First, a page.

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WNBA players kneel after the Washington Mystics announced they would not play their Wednesday night game. Several sporting leagues across the nation postponed their schedules as players protested the shooting of Jacob Blake by Kenosha, Wisconsin police. (Photo: WNBA)

'Strike Is Our Tactic. Solidarity Is Our Power': NBA, WNBA Players Ignite Work Stoppage to Protest Police Violence

"Despite the overwhelming plea for change, there has been no action, so our focus today cannot be on basketball," said the Milwaukee Bucks.

Julia Conley, staff writer

After the Milwaukee Bucks led several sports teams Wednesday night in a labor strike to protest the police shooting of Jacob Blake in Kenosha, Wisconsin, NBA players and the league's board of governors were met Thursday morning to discuss whether to continue the rest of the season.

The Bucks announced their decision a day after a white teenager, whose actions were defended by Police Chief Daniel Miskini, shot dead two people and seriously injured another at a demonstration in Kenosha.

"Over the last few days in our home state of Wisconsin, we've seen the horrendous video of Jacob Blake being shot in the back seven times by a police officer in Kenosha, and the additional shooting of protesters," said Sterling Brown, a shooting guard for the Bucks, after the team decided not to play Game 5 of their playoff series against the Orlando Magic. "Despite the overwhelming plea for change, there has been no action, so our focus today cannot be on basketball."

The team called on the Republican-led Wisconsin state legislature "to reconvene after months of inaction and take up meaningful measures to address issues of police accountability, brutality, and criminal justice."

"It's more than a boycott, it's them withdrawing their labor and taking money out of the system and saying the games will not go on."
—Dave Zirin, The Nation

Following the Bucks' decision, the Lakers and the Clippers, two Los Angeles-based teams, both told the NBA that they believed the rest of the season should be canceled. The league decided to continue the rest of the playoffs, but Thursday night's games were expected to be postponed.

The NBA postponed all three playoff games scheduled for Wednesday night, including the Houston Rockets vs. the Oklahoma City Thunder and the Los Angeles Lakers vs. the Portland Trail Blazers.

The strike led by the Bucks was widely reported as a "boycott," but labor leaders and progressives emphasized the key difference between a boycott and a strike—the withholding of labor. 

"It's more than a boycott, it's them withdrawing their labor and taking money out of the system and saying the games will not go on," Dave Zirin, sports editor for The Nation, told Democracy Now! on Thursday. "It's not just an example for racial justice protesters around the country, I think it's a challenge to the labor movement as a whole."

The NBA's collective bargaining agreement bans strikes, Los Angeles Times national correspondent Matt Pearce noted, meaning "the Bucks are breaking their own contract to stop playing in protest of police violence."

"The strike is our tactic. Solidarity is our power," tweeted Sara Nelson, president of the Association of Flight Attendants-CWA, as labor unions across the country expressed support for the NBA players.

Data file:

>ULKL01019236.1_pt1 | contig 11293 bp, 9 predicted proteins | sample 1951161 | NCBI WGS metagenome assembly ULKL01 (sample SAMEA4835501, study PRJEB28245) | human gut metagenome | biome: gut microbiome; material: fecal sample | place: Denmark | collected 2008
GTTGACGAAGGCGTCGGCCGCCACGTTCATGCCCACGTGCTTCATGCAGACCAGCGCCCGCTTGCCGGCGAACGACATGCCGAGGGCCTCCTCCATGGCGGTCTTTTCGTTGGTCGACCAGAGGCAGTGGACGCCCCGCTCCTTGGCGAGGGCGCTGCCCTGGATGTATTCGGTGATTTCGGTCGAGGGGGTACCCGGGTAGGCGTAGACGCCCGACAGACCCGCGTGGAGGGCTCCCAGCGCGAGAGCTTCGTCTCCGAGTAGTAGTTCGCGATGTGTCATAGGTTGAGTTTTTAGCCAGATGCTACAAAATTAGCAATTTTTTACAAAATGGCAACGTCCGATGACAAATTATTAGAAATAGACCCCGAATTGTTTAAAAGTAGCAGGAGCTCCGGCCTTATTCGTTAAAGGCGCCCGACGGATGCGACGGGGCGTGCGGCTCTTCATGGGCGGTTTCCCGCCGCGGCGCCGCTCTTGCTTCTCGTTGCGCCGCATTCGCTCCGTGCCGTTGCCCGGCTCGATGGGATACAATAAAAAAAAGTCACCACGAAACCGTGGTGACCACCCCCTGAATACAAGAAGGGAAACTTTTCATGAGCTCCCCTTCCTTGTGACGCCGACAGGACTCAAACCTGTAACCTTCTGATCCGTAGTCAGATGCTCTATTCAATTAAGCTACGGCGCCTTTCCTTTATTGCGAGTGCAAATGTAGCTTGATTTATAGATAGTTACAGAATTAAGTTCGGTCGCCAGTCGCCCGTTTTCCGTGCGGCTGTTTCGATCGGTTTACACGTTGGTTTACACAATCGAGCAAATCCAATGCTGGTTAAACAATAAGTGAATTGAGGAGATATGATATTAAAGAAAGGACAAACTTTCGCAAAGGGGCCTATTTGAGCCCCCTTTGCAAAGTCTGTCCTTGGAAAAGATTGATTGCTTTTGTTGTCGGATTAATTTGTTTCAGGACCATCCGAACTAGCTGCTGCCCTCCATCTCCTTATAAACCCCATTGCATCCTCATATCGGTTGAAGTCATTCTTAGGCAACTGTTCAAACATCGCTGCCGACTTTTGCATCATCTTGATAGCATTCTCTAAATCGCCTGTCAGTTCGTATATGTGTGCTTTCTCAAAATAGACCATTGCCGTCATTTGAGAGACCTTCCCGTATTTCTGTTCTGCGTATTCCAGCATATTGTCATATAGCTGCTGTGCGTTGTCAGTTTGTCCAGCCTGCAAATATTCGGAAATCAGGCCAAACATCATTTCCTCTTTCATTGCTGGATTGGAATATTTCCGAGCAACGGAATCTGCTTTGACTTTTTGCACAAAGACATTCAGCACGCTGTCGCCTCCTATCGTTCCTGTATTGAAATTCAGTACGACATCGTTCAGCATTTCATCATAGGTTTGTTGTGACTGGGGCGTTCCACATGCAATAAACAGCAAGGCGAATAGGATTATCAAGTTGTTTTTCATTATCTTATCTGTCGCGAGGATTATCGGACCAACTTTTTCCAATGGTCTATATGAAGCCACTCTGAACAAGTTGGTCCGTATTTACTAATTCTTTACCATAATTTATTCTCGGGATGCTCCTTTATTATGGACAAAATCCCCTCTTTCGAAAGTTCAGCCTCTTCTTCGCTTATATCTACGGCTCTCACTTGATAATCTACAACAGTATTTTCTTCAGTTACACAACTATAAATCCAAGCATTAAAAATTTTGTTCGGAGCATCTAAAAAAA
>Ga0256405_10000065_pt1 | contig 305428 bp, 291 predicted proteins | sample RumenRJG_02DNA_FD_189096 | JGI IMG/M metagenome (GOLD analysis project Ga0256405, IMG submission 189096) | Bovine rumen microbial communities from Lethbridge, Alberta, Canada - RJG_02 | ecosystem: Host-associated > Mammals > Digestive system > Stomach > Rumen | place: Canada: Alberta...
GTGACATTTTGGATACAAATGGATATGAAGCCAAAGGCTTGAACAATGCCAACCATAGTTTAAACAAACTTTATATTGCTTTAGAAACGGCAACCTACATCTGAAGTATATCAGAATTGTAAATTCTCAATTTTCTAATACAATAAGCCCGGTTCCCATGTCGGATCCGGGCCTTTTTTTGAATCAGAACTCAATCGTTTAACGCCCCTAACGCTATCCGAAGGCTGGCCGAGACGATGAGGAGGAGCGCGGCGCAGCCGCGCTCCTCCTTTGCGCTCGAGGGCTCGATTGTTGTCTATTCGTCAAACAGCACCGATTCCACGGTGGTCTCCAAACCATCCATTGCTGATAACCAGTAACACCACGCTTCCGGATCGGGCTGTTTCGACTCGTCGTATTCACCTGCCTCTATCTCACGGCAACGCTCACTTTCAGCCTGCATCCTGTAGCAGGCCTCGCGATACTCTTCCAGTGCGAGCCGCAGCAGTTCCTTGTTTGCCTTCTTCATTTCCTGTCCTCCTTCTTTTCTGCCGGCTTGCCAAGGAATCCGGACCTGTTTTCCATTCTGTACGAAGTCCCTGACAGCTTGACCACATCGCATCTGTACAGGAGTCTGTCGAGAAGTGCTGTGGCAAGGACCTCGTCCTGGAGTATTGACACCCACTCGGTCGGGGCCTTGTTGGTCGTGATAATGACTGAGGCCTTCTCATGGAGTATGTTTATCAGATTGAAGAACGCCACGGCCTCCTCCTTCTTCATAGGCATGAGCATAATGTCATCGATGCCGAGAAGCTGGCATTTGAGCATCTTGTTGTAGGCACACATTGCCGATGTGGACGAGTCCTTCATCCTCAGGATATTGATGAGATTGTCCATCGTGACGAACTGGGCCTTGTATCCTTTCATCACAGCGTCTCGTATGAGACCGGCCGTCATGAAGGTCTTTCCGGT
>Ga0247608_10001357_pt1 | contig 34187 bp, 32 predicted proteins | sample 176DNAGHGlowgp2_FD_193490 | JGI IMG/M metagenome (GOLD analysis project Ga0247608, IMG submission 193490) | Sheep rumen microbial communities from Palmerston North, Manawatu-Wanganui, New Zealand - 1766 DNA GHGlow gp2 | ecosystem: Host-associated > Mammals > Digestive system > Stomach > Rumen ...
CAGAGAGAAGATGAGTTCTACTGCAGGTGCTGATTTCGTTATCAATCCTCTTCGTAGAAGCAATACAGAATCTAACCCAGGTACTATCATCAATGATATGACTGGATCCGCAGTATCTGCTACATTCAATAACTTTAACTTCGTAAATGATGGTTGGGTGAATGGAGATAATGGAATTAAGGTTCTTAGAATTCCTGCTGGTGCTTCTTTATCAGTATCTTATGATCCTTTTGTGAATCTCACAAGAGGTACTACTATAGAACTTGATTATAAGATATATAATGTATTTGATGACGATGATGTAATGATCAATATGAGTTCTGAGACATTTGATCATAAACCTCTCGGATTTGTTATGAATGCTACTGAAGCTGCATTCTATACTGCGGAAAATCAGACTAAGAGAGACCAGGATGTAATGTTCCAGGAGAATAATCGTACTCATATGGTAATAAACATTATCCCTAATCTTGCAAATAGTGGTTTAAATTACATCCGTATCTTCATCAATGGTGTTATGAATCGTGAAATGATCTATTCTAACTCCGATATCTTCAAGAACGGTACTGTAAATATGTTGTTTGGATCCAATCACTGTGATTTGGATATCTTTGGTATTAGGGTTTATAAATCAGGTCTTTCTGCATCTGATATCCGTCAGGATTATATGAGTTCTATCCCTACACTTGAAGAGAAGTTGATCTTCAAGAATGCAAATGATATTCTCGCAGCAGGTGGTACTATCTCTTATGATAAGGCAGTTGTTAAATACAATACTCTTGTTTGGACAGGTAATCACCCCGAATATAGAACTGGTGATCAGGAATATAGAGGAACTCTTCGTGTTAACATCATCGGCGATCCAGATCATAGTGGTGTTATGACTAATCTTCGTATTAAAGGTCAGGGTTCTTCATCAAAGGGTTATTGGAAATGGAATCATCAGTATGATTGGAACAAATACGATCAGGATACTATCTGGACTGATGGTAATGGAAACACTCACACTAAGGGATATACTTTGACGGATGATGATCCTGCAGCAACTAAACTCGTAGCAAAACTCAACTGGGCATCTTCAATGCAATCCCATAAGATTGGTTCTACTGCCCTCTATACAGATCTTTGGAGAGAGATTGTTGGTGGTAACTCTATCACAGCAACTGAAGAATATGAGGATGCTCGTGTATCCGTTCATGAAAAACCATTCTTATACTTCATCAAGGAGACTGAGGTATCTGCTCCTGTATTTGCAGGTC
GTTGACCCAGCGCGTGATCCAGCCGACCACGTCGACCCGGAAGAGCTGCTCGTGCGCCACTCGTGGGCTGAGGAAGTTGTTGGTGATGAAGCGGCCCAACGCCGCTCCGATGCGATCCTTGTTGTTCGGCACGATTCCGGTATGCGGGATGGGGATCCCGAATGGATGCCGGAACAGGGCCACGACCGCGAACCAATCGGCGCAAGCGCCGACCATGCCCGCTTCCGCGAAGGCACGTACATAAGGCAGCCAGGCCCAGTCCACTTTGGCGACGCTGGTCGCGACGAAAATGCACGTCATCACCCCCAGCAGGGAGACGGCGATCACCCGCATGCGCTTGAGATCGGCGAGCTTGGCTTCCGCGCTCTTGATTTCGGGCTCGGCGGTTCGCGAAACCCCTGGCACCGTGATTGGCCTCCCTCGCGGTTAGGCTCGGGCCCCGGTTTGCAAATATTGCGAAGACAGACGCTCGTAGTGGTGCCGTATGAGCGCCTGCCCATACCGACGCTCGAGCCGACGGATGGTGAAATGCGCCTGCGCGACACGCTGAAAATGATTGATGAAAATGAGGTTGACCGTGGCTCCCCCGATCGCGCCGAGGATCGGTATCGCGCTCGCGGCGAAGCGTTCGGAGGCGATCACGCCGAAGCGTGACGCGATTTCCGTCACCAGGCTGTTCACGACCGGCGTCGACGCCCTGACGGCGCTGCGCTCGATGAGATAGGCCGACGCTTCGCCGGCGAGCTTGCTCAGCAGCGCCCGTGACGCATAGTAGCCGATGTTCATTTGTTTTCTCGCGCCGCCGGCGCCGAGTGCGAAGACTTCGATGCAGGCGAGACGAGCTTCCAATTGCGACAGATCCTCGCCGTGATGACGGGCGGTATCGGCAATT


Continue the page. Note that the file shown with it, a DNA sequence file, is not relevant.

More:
"The NBA is big money—not just for the league owners and advertisers, but for cities and states, too," wrote Ben Beckett at Jacobin. "But workers have power in every single workplace on earth. When workers refuse to do their jobs, their boss can't make money. This is what makes [strikes] worth the risk, as long as you've planned them right. Bosses get desperate fast when the money is cut off. That means a well-planned strike can win major concessions from your boss or the government."

NBA players, with the league's support, have been vocal in recent months about the current nationwide racial justice uprising that began in May following the police killings of George Floyd and Breonna Taylor. Players have been wearing jerseys emblazoned with the phrases "I Can't Breathe," "Black Lives Matter," and "Enough" for several weeks. The WNBA has also made social justice the focus of its season, with players supporting the "Say Her Name" campaign seeking justice for Breonna Taylor. 

Blake was "trying to break up a fight" before he was shot, according to his attorney. His family reports that he is paralyzed below the waist due to the shooting, which injured his spinal cord. 

Following the Bucks' decision to strike, players in other sports leagues moved to cancel their own games Wednesday evening. 

Wearing t-shirts spelling out Jacob Blake's name with seven "bullet holes" on the back of each, WNBA team the Washington Mystics announced they would not play their scheduled game that night. The WNBA later postponed three regular season games. 

"This isn't just about basketball, we aren't just basketball players," said Mystics guard Ariel Atkins. "When most of us go home, we still are black, in the sense that our families matter.... We're gonna say what we need to say and people need to hear that."

Kenny Smith, a former NBA player and co-host of TNT's "Inside the NBA," walked off the set of his show, saying, "As a Black man, as a former player, I think it's best for me to support the players and just not be here tonight."

Three Major League Baseball games were postponed after the Milwaukee Brewers and the Seattle Mariners announced they would not proceed with their Wednesday night matches. Major League Soccer also released a statement saying the league had decided to delay five games, prompting Mark-Anthony Kaye, a midfielder for the Los Angeles Football Club, to correct the record.

"We as players made the decision," Kaye tweeted.


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